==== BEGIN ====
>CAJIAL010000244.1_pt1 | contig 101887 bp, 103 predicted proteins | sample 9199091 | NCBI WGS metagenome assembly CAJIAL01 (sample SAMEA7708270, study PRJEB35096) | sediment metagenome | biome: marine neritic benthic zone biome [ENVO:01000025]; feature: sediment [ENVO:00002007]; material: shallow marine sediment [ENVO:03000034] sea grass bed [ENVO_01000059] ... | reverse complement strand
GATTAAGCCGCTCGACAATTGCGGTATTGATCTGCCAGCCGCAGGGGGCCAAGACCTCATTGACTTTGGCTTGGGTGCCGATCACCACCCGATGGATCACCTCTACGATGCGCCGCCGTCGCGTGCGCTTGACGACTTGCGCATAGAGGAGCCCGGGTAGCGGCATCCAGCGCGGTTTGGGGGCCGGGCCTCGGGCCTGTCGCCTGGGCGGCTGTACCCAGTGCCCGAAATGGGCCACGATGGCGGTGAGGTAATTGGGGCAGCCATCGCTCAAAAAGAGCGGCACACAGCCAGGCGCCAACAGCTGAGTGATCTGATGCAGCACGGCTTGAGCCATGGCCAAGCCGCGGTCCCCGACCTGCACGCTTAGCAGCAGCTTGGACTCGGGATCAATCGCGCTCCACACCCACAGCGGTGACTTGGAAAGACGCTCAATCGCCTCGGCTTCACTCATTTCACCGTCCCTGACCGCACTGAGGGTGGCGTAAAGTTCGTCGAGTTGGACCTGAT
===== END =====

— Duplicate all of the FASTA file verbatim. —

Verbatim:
>CAJIAL010000244.1_pt1 | contig 101887 bp, 103 predicted proteins | sample 9199091 | NCBI WGS metagenome assembly CAJIAL01 (sample SAMEA7708270, study PRJEB35096) | sediment metagenome | biome: marine neritic benthic zone biome [ENVO:01000025]; feature: sediment [ENVO:00002007]; material: shallow marine sediment [ENVO:03000034] sea grass bed [ENVO_01000059] ... | reverse complement strand
GATTAAGCCGCTCGACAATTGCGGTATTGATCTGCCAGCCGCAGGGGGCCAAGACCTCATTGACTTTGGCTTGGGTGCCGATCACCACCCGATGGATCACCTCTACGATGCGCCGCCGTCGCGTGCGCTTGACGACTTGCGCATAGAGGAGCCCGGGTAGCGGCATCCAGCGCGGTTTGGGGGCCGGGCCTCGGGCCTGTCGCCTGGGCGGCTGTACCCAGTGCCCGAAATGGGCCACGATGGCGGTGAGGTAATTGGGGCAGCCATCGCTCAAAAAGAGCGGCACACAGCCAGGCGCCAACAGCTGAGTGATCTGATGCAGCACGGCTTGAGCCATGGCCAAGCCGCGGTCCCCGACCTGCACGCTTAGCAGCAGCTTGGACTCGGGATCAATCGCGCTCCACACCCACAGCGGTGACTTGGAAAGACGCTCAATCGCCTCGGCTTCACTCATTTCACCGTCCCTGACCGCACTGAGGGTGGCGTAAAGTTCGTCGAGTTGGACCTGAT